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Wahi Tapu

By February 17, 2010February 18th, 20103 Comments

I remember many years ago there was a death in Cable Bay in Northland.  The area was deemed a wahi tapu.  There was to be no access to the restricted area, and the death was communally acknowledged through this marking of space.  I think this was the first time I had heard of this practice of temporarily and formally making a space restricted after death.  It seemed to make alot of sense.

Yesterday a young woman’s body was found in central Wellington city, near the Overseas Passenger Terminal.  According to today’s Dominion PostLocal kaumatua blessed the area where Olivia’s body was found and asked people to avoid using or fishing from Chaffers Wharf until Friday to respect cultural protocol.” This brief sentence and request is one of the few statements which mark Olivia Rutherford’s death.  A story that had been headline news for half a week seems to have disappeared fast off the airwaves.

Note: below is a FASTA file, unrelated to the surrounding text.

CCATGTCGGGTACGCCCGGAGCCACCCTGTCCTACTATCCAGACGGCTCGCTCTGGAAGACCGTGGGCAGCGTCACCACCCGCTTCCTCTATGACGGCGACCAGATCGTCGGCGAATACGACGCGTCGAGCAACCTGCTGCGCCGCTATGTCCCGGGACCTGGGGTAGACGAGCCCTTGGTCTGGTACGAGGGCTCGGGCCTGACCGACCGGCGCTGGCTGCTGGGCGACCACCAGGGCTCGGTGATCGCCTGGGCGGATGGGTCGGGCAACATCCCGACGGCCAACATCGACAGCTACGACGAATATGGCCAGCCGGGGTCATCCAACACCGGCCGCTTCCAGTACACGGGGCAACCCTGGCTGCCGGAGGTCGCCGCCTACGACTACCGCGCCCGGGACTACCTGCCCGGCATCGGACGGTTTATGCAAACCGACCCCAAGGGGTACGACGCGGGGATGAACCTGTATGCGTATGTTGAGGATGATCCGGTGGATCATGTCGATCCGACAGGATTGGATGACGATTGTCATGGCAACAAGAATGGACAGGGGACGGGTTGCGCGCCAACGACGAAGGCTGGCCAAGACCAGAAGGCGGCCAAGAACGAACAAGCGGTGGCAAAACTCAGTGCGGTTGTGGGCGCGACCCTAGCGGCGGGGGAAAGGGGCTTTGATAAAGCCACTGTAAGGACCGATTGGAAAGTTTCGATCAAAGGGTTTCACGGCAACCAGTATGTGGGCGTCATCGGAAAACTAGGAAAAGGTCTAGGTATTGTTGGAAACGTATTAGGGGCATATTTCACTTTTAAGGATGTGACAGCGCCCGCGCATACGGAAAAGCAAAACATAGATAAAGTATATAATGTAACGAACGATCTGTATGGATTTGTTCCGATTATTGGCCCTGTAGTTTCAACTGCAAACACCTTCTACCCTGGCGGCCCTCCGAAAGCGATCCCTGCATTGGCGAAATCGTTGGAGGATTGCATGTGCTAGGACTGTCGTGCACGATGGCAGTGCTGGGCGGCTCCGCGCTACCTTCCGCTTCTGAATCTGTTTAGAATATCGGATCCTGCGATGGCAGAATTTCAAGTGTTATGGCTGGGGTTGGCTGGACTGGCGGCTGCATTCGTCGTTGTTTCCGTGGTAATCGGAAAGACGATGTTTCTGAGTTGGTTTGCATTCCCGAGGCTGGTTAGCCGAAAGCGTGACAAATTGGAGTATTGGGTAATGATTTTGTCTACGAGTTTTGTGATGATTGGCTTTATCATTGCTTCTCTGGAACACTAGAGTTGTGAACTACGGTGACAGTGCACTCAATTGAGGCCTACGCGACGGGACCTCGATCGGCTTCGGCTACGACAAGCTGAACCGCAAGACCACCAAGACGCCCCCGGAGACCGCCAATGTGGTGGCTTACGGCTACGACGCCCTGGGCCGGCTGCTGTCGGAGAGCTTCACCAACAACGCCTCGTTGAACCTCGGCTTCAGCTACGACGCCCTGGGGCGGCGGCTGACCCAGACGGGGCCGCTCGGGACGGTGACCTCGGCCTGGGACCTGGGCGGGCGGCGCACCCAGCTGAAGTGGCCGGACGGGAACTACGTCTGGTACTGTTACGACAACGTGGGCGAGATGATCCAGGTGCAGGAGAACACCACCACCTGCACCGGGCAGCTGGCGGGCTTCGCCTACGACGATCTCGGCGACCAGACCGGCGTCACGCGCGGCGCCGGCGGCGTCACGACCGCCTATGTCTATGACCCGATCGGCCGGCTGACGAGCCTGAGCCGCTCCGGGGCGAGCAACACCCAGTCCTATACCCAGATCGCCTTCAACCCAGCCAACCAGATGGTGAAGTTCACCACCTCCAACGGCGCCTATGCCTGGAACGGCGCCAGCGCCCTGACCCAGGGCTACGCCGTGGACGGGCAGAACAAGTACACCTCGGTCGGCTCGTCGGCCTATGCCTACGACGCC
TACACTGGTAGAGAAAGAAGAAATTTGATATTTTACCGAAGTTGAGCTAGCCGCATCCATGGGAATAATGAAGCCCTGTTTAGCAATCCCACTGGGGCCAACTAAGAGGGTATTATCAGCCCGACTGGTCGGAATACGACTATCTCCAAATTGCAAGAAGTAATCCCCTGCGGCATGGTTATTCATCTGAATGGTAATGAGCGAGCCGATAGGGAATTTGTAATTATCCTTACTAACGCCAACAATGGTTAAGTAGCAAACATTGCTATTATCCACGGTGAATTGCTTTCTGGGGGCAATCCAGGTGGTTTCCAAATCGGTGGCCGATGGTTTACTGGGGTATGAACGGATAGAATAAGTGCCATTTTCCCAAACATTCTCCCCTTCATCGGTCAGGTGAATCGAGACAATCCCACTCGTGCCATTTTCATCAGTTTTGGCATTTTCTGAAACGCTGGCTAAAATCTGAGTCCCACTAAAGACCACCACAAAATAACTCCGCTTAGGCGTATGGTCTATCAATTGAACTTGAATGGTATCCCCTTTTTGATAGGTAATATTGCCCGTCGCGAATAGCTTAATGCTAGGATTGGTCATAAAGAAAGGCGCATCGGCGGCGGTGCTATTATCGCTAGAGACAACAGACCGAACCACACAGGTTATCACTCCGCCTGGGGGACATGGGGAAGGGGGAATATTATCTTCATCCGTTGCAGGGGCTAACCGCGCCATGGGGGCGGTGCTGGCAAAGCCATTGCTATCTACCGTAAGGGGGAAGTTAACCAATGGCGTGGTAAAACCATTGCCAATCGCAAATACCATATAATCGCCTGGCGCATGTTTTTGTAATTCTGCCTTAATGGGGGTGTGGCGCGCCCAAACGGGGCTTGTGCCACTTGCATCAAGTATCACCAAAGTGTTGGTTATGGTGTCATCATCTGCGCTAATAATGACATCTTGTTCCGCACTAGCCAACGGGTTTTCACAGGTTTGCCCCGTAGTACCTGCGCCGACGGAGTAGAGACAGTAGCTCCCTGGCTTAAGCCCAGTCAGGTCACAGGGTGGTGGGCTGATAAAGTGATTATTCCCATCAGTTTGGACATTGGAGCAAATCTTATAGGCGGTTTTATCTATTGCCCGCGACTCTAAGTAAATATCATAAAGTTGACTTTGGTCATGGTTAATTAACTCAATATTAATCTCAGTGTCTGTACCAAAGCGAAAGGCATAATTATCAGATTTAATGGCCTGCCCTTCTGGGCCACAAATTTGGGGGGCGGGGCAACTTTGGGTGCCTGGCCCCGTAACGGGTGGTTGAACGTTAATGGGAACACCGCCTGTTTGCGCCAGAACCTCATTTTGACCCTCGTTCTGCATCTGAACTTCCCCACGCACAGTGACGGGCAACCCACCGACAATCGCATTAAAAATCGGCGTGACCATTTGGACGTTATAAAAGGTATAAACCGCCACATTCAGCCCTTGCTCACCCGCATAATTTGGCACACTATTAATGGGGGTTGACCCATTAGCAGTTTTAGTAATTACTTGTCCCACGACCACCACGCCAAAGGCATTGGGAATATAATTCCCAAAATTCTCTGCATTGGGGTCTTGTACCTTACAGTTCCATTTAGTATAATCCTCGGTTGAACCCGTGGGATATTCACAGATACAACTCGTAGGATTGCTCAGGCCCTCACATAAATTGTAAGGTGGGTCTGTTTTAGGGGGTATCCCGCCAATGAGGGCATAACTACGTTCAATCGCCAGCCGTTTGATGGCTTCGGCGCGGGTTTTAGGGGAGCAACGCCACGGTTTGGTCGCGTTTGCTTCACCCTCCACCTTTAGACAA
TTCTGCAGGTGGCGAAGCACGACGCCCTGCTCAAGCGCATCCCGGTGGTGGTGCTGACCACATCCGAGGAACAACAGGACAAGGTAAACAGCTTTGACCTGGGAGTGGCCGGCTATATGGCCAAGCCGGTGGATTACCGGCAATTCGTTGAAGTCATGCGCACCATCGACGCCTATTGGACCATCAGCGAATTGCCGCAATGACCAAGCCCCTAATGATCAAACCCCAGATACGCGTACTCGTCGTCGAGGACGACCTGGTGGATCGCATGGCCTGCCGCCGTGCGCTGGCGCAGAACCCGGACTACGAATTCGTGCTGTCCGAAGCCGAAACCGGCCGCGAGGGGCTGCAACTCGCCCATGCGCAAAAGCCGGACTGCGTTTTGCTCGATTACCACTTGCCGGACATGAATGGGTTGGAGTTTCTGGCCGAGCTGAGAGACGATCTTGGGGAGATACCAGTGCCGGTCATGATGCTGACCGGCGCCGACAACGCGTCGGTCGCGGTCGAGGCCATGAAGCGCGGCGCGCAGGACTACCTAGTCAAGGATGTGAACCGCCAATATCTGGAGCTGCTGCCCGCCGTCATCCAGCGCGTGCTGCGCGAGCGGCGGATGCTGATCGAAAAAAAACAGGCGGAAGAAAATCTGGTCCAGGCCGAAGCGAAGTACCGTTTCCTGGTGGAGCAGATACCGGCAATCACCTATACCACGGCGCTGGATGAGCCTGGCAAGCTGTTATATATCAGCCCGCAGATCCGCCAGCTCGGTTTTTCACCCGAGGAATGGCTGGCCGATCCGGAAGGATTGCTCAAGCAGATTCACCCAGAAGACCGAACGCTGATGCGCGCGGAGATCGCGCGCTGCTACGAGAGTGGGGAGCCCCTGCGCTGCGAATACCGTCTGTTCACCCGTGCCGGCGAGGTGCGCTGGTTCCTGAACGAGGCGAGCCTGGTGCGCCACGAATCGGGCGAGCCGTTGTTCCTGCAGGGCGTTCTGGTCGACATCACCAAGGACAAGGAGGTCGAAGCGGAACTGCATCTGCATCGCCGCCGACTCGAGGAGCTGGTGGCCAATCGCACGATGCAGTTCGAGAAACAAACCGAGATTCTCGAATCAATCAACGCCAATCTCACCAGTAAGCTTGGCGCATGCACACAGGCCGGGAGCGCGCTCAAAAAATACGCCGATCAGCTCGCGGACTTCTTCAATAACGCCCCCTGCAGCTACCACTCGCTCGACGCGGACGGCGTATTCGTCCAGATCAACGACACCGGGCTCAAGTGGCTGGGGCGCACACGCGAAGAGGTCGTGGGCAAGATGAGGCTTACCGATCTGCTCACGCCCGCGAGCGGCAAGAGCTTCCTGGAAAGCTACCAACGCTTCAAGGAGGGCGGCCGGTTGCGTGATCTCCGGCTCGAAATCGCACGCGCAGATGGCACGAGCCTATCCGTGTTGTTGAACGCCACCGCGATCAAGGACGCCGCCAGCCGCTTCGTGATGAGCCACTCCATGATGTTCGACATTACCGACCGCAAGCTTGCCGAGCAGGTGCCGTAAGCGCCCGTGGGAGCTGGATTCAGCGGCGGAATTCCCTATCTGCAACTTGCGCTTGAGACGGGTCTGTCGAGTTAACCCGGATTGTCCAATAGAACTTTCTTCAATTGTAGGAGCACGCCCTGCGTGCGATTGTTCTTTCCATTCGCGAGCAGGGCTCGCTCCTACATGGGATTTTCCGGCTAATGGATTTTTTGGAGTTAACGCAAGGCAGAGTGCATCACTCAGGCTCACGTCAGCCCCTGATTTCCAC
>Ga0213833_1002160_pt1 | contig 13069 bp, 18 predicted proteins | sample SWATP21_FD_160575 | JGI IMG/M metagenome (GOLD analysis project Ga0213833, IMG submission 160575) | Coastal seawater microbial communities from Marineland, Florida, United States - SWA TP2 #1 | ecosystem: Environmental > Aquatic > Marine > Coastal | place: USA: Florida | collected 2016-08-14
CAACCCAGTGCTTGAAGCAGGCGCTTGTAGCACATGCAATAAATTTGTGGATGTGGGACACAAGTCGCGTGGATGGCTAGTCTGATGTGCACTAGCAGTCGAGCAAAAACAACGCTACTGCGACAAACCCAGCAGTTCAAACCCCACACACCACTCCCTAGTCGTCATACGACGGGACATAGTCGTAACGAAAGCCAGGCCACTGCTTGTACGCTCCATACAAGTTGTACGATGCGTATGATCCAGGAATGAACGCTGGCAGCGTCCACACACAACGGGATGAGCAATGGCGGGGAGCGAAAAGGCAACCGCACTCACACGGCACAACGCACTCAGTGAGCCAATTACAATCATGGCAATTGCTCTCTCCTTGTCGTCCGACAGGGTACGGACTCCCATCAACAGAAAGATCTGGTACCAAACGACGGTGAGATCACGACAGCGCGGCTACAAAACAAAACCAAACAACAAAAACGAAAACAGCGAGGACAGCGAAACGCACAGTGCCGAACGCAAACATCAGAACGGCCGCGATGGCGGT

The moving on of the media reflects broader notions about news, but also about death.  Death in mainstream New Zealand is largely deemed a private thing, the tidy conciseness of reporting death and quickly moving on is a Pakeha notion of allowing the family space and time to grieve.  But in our seemingly increasingly privatised and individualised world, civic spatial practices might operate to mark significance in our communal spaces, to acknowledge that space changes and that the trauma of a death, and the broader communal issues that it might stand for (murder, youth suicide, alcohol abuse), need to be acknowledged, and need to affect the wider community.  They might also need to be more visible than a few lines in the newspaper.

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  • Kaihuia says:

    Actually ‘the moving on of the media’ reflects the strictures they are under regarding reportage on suicide. If she had died at someone else’s hand they would have been all over the funeral and the police inquiry etc. like a pox, without any regard whatsoever to ‘allowing the family space and time to grieve’. Only some kinds of death are a private thing.

  • Pip says:

    In this context you might be interested in this item on the sinking of the SS Ventnor in the Hokianga. It was carrying 499 dead gold diggers. The item talks about steps local Maori and the Chinese community are taking in the area where the cargo came ashore: http://www.radionz.co.nz/national/programmes/afternoons/20100305

  • richard says:

    thanks Pip – very interesting